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Draft 3

  1. 1. Proyect EnglishCorporaciónUniversitariaUnitecTittle: Pixar HistoryPresentado por: Jonathan Harvey Pérez RuizPresentado a: Lina ParraBogotá D.C. 04/05/13
  2. 2. ObjectiveThe objetive of this project is to show the birth of one of the largest companies in theworld of animation.Specific Objective1. To learn about the success of this company.2. To tell a friend about something that likepeople who are with me in this course.
  3. 3. JustificationI chose this topic because Pixar films are what inspired me to give a focus to my careerand this leads me to focus on illustration and animation.MethodologyAnd for the final presentation the methodology that willsapply for this project is to carryout animation which will show the history of Pixar.
  4. 4. Second DraftIn the second draft will show the contents of my final delivery.Here is a graphic showing which speaks of what will be my final delivery.Chapters Graphics Chapter Information Time1 Introduction 10 Seconds2 Pixar History 70 Seconds3 Founders 70 Seconds4 Movies 130 Seconds5 Thanks 20 Seconds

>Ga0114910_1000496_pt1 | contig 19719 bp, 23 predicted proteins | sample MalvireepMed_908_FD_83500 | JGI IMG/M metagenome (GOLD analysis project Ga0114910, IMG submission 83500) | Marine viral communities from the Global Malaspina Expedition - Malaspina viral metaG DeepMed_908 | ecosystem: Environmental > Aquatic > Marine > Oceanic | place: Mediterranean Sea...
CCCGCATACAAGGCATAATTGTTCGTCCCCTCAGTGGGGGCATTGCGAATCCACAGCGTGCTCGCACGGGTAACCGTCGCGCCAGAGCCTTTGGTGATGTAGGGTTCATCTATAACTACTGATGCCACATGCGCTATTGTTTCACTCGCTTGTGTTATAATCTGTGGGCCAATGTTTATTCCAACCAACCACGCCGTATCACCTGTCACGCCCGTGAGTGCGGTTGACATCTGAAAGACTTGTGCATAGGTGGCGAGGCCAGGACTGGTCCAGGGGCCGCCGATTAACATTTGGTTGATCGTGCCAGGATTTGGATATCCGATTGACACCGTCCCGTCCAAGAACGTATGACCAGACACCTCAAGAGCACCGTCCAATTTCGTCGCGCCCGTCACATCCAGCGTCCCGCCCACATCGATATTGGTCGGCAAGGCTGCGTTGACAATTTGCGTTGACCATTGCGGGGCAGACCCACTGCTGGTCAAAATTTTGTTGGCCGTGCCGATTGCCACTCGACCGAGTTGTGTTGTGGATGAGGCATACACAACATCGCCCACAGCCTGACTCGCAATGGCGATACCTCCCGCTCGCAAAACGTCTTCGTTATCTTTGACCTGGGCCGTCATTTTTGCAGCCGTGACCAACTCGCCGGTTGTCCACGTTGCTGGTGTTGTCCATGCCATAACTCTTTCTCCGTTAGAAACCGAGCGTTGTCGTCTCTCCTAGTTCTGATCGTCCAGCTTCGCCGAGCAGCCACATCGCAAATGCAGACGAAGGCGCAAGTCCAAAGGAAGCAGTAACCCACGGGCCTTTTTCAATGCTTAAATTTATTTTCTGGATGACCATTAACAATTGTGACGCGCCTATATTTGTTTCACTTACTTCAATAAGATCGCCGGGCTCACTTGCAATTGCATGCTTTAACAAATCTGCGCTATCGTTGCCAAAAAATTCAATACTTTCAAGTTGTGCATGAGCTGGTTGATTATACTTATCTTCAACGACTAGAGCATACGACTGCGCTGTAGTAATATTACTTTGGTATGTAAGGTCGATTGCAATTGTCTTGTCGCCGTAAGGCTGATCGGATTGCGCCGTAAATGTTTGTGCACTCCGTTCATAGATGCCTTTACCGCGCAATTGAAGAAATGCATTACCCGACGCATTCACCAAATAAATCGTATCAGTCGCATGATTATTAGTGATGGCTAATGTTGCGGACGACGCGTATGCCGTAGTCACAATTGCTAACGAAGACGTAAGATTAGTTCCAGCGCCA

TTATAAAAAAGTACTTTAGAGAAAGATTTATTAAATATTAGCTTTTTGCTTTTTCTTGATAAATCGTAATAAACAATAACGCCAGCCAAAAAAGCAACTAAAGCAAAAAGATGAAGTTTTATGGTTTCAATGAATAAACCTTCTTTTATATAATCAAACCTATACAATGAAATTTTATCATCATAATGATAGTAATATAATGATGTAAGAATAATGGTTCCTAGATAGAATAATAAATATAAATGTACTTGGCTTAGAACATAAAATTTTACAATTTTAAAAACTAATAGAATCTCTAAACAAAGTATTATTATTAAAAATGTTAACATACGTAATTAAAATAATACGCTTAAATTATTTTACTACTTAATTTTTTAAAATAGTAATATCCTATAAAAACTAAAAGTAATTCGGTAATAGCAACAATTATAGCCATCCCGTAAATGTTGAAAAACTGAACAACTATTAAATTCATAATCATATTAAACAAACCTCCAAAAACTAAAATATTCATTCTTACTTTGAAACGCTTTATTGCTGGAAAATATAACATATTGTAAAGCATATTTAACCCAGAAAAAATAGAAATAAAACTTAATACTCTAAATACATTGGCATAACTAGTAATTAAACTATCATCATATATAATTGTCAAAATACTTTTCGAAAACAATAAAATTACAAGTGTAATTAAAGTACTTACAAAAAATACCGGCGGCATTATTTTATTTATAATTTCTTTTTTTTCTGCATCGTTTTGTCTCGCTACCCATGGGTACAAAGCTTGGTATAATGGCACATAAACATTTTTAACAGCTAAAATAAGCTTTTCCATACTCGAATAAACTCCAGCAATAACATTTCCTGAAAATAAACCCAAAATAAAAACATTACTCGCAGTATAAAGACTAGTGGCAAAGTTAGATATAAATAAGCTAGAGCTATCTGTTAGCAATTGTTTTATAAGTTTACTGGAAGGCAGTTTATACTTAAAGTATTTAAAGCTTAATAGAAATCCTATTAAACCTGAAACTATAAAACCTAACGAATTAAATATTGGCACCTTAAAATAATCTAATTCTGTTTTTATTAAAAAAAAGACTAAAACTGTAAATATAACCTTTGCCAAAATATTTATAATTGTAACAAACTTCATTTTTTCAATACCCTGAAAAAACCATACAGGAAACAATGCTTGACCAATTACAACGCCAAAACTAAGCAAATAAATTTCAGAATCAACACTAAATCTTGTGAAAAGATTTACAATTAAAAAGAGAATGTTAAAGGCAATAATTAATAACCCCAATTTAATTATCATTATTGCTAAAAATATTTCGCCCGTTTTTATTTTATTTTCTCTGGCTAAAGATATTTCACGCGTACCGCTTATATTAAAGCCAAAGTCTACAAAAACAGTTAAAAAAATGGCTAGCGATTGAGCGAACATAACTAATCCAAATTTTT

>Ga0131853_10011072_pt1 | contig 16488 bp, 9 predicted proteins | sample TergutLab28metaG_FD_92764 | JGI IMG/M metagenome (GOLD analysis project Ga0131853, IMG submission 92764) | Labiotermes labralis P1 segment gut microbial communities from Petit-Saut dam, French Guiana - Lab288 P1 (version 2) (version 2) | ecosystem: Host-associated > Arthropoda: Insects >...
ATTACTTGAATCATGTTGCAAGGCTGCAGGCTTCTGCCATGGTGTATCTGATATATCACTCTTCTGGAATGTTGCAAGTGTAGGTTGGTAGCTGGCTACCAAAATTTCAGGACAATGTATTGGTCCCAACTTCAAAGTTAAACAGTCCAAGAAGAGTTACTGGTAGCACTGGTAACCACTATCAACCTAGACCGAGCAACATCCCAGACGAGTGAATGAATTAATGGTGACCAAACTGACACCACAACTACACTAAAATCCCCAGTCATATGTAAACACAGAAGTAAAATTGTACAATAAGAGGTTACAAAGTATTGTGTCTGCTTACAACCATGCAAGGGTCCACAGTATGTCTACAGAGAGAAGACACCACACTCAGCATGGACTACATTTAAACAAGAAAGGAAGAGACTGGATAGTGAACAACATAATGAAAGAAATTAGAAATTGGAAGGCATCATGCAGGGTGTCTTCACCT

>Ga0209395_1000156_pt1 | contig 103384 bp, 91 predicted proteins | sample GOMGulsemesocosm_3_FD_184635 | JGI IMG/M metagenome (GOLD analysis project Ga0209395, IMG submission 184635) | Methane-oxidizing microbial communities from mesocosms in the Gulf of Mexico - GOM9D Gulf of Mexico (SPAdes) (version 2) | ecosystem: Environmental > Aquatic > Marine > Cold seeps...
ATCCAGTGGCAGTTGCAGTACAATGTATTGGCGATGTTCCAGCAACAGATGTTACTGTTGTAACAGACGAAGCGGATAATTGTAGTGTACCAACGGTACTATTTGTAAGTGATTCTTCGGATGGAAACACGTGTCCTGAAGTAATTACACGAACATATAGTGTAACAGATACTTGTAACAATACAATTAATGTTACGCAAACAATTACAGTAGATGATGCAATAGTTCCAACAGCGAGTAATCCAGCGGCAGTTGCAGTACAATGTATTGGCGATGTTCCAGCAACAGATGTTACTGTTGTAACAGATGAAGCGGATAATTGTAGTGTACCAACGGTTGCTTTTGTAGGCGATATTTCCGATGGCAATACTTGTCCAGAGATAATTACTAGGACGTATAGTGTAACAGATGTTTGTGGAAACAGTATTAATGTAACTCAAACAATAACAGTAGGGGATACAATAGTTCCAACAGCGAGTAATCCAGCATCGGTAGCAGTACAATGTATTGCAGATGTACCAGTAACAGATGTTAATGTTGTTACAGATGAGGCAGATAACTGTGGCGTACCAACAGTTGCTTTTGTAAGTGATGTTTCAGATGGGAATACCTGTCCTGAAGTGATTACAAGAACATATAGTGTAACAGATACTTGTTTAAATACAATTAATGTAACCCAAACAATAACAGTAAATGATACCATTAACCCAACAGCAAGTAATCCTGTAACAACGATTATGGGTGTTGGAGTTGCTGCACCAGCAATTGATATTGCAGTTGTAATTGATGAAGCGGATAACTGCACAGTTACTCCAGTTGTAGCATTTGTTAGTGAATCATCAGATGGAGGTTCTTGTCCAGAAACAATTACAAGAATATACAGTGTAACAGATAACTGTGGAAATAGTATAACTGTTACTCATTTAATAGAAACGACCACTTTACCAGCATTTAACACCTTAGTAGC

5. 5. Pixar HistoryIn 1986, Howard the Duck, a film based on the comic anthropomorphic duck, came to cinemasworldwide. Considered one of the worst films in history, earned 37.9 million dollars at the boxoffice, only one million more than the amount invested. The producer behind this mess wasLucasfilm, the legendary label of George Lucas.Lucass finances were not in their prime. Three years earlier, had divorced; also licensed Star Warshad been dropped after the premiere of The Return of the Jedi. Then came a tempting offer to thetable of the filmmaker. Five million dollars for Graphics Group, a division of Lucasfilms computerarea.George Lucas closed the sale and Graphics Group became a small independent company with acapital of five million. Buyer: Steve Jobs. Pixar was born.Today, the name refers us immediately Pixar animation. However, in 1986, the company wasengaged to a different category: hardware selling high-end computing. One of his clients wasDisney Studios, who acquired the computer Pixar Image Computer as to accelerate the process ofcoloring in their 2D animations. Although the team had as buyers to studies, your product salesnever succeeded.It was John Lasseter, one of Pixar employees, who gave the solution. Lasseter worked in theanimation department of the company, and in one of its efforts to promote the products,developed a series of animations to demonstrate the power of the computer. These works causedmuch stir in the SIGGRAPH, the computer graphics convention world’s largest. In fact, one of thecreations of Lasseter was Luxo Jr. Lamp that eventually would become the symbol of Pixar.Seeing the success of Lasseter, Steve Jobs decided to sell the hardware division of Pixar in 1990. Inaddition, the offices moved to Richmond, California. Thanks to the good relations they had withDisney, Jobs struck a deal for $ 26 million in exchange for three computer-animated feature films.However, the financial uncertainty remained, so Jobs contemplated selling Pixar - among potentialbuyers, was Microsoft - if they did not find a solution. Fortunately, the affirmative to distribute ToyStory Disney at Christmas 1995 saved the company."One of the things I learned at Pixar is that the technology industry and the content industry donot understand each other," said Jobs a few months ago, after the presentation of iCloud. Perhapsthe greatest legacy left by Steve as CEO of Pixar was this teaching. After the overwhelming success